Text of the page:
Mewsings   3 comments

My elderly cat, Bubba, was diagnosed with hyperthyroidism in February 2010.  His high thyroxine level came down into a normal range right away on the hormone-blocking drug, methimazole.  He immediately regained a pound of the three he had lost in six months time.  However, towards the end of 2010, I noticed that he was continuing to lose weight, and some days he just didn’t seem to feel well.  His T4 (thyroxine) level remained in the normal range, so it didn’t seem to be a worsening of  his hyperthyroidism.   We just continued to monitor him.  I watched him with an eagle-eye and got him into the vet again in May when he really didn’t seem to feel well.  A work-up at the University of Minnesota Small Animal Hospital led to a diagnosis of chronic pancreatitis.

When he appeared to be stable from that episode, I decided to proceed with the radioactive iodine treatment (I-131) which is offered at a nearby animal clinic.  I have read on many websites that it is the treatment of choice for hyperthyroid cats, offering not a management but a CURE in 95% of the cats receiving the injection.  I’ve heard that the remaining 5% can be cured by receiving a second injection which most clinics offer free of charge.  My rationale for proceeding with this treatment 17 months after Bubba’s diagnosis of hyperthyroidism was that methimazole has side-effects, some potentially very serious ones like suppression of blood cell production.  The more minor ones include loss of appetite, vomiting and lethargy.  Methimazole suppresses the thyroid hormone production but apparently it doesn’t completely control the heart damage caused by hyperthyroidism.  Cats treated with I-131 reportedly do so much better and have a longer life compared to cats treated with methimazole.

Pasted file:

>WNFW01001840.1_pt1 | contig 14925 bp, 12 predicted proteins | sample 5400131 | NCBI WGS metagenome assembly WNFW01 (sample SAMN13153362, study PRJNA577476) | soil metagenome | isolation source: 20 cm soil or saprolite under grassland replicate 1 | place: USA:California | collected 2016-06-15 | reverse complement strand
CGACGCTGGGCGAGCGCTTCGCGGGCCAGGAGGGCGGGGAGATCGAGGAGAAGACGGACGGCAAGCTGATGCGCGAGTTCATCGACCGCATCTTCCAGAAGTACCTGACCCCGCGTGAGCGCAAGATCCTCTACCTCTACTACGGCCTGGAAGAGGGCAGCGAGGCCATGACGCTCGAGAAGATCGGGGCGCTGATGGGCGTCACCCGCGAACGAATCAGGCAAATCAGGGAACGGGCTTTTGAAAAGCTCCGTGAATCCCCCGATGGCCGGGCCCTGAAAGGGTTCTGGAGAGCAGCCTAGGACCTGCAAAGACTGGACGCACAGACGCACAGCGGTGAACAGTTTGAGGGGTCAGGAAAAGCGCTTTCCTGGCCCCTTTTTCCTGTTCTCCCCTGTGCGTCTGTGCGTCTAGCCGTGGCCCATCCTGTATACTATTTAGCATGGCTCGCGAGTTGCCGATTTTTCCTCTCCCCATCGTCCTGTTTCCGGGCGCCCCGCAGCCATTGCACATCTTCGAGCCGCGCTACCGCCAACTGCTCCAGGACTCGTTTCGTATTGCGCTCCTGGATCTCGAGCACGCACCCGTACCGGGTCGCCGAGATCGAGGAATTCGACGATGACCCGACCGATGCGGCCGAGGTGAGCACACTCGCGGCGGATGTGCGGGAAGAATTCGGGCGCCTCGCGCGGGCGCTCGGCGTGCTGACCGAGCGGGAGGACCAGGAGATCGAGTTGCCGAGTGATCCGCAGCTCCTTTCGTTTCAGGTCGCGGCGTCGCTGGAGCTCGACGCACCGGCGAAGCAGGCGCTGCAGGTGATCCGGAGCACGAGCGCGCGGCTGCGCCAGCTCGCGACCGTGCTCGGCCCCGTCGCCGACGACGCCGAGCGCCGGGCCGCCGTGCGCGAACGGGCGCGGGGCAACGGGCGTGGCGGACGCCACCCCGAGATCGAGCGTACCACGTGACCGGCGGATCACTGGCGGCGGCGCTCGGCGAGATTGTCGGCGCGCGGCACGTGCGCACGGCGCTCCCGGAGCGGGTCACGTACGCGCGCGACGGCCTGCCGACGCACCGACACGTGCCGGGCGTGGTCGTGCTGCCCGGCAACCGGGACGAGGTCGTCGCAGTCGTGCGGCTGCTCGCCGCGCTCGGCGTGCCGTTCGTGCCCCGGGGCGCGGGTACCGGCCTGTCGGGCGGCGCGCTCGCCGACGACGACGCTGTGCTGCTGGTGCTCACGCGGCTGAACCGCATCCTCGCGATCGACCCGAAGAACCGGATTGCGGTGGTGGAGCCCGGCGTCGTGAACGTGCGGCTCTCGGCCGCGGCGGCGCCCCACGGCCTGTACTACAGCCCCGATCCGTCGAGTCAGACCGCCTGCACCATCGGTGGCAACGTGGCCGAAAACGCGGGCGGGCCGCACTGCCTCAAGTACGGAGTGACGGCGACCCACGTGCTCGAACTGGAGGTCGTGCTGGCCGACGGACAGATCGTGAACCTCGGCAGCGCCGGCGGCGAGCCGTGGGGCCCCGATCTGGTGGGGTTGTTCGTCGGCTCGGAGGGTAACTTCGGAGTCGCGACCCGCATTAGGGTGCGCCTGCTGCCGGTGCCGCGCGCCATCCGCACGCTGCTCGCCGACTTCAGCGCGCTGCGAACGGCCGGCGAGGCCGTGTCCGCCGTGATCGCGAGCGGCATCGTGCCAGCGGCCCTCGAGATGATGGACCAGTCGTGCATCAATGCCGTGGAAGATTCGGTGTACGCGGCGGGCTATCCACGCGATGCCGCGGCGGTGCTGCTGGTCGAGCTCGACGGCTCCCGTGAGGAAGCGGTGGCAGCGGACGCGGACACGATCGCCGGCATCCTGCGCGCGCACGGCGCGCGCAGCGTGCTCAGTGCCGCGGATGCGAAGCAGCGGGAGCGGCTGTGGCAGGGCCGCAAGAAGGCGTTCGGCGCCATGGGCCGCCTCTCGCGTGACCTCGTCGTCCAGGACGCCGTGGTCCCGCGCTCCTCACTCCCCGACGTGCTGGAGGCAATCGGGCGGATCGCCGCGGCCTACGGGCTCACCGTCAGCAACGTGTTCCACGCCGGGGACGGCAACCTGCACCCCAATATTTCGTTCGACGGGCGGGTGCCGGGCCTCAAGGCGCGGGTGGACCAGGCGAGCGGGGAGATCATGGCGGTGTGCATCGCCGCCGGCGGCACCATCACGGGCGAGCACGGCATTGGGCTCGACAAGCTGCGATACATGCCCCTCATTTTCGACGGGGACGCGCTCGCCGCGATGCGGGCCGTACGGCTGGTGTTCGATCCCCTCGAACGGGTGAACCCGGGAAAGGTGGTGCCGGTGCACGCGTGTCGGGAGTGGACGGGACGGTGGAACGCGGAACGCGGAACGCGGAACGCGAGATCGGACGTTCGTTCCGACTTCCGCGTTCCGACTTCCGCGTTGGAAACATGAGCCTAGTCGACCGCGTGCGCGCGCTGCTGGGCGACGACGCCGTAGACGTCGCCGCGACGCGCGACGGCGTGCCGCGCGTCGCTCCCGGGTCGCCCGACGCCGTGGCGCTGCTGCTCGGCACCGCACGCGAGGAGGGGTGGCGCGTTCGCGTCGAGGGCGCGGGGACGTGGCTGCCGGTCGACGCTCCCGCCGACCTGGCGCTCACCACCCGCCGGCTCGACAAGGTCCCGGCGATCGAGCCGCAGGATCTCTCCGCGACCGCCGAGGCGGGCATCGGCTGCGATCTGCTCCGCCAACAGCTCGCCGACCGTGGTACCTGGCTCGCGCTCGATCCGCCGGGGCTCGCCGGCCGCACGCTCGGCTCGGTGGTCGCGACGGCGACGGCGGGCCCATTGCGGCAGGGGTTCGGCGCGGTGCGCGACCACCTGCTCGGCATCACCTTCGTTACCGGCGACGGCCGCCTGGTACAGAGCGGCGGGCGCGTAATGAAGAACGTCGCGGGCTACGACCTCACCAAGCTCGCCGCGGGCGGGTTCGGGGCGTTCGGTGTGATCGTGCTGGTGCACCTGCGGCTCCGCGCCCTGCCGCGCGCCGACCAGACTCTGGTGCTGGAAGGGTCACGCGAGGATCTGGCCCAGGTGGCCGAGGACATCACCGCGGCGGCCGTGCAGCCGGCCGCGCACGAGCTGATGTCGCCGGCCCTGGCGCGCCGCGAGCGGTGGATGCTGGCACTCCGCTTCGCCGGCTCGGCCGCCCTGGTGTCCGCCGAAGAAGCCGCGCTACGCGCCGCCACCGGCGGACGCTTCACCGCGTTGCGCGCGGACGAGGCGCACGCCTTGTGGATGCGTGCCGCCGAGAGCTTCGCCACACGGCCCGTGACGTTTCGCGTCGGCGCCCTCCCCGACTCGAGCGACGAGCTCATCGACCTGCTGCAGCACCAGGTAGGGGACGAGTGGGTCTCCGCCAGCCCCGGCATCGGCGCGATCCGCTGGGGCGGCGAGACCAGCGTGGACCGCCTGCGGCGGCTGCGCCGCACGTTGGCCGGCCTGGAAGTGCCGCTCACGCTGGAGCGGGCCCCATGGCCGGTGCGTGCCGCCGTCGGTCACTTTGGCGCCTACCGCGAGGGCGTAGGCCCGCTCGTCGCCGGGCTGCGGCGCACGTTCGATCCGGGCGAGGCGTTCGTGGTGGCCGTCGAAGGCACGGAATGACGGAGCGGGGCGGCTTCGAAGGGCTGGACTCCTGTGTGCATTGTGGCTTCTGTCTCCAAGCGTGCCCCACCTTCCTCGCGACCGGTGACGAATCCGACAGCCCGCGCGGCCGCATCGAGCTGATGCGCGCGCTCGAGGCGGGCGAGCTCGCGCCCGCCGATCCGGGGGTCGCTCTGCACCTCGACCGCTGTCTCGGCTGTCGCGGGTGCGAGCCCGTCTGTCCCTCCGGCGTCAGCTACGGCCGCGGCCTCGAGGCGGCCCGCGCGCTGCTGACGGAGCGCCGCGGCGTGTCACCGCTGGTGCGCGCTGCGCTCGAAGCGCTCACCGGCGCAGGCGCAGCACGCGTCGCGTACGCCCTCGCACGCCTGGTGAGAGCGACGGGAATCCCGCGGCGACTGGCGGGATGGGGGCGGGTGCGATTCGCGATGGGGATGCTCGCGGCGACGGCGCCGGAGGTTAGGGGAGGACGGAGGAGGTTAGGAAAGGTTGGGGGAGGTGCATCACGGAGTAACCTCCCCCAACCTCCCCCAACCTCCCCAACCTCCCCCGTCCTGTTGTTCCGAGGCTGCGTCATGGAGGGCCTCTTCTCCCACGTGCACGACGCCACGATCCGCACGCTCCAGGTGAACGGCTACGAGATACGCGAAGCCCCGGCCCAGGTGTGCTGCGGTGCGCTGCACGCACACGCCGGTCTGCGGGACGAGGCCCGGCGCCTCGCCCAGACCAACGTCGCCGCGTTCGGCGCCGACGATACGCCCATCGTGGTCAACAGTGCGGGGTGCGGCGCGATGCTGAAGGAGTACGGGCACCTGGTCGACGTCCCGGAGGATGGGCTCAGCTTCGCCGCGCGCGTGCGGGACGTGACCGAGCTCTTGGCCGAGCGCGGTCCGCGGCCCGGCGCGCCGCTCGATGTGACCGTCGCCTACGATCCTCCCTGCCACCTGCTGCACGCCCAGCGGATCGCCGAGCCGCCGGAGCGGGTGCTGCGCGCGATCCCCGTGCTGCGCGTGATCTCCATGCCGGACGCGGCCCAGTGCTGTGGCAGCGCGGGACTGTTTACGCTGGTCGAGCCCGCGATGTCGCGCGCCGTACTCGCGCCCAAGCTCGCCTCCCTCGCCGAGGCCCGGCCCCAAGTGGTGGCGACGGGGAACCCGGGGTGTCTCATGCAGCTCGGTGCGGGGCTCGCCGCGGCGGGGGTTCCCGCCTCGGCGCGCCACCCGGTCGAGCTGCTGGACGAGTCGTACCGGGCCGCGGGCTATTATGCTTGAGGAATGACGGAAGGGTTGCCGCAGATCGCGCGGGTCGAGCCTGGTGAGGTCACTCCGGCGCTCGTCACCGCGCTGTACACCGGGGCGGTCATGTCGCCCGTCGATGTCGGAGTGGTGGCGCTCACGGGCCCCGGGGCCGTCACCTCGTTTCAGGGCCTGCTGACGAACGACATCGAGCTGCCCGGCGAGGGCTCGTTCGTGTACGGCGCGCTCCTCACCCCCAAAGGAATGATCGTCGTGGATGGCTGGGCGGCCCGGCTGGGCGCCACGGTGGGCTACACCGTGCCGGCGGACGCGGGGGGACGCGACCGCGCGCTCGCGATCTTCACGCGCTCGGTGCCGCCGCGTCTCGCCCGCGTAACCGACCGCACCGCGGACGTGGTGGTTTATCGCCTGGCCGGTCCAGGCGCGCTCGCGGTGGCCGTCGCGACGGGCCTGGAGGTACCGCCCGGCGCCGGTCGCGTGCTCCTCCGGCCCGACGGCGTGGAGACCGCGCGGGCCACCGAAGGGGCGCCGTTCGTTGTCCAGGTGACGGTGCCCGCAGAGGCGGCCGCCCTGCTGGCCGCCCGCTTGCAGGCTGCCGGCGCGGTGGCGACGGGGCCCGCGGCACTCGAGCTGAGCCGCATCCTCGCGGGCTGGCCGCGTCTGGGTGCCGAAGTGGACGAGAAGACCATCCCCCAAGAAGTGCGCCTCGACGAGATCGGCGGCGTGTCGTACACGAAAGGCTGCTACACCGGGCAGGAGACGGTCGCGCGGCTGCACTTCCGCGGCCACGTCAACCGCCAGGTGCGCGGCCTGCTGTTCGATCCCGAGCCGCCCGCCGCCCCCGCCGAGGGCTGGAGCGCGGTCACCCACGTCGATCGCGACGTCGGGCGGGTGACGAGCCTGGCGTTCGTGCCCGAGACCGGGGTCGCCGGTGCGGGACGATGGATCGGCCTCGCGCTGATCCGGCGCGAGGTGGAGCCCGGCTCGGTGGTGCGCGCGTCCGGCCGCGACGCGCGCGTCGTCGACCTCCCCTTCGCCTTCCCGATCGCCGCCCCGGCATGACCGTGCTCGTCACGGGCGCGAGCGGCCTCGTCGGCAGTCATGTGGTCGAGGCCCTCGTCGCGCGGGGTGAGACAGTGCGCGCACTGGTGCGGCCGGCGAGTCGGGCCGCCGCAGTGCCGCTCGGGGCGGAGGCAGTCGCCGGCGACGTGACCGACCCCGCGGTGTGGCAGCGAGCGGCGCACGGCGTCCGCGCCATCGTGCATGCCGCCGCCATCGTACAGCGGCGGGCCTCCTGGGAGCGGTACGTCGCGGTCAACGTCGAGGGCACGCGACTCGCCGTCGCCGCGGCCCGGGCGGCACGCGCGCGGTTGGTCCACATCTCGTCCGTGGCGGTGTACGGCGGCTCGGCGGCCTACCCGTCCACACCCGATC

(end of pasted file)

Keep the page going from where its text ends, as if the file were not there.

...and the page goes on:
I want my boy to feel well.  I don’t want his tummy upset.  I don’t want him feeling draggy and out-of-it.  I don’t want his heart to continue to suffer stress and strain with his endocrine condition.  If I can cure this condition with a simple injection at a cost we can afford, why wouldn’t I do this?

Well, the “devil’s advocate” side of this argument poses: he’s 17 years and four months old.  How much longer to do you think he’s going to live?  $100-$200 worth of methimazole might see him through the rest of his life compared to the $1250 I gave the clinic for the pre-admission evaluation, the administration of the injection, and the four days of hospitalization until his radioactive level returned to a safe level for him to be discharged.  To further advance that argument against the procedure, the fact is that I’ve put that cat through a lot over the past couple of months.  He spent two days over at the University on an out-patient basis in early June, undergoing exams, x-rays, and ultrasounds.  He was poked and prodded by a number of people. He was very stressed and bit his dad on the way home in the truck that second day.  He had been pushed to the limit that week.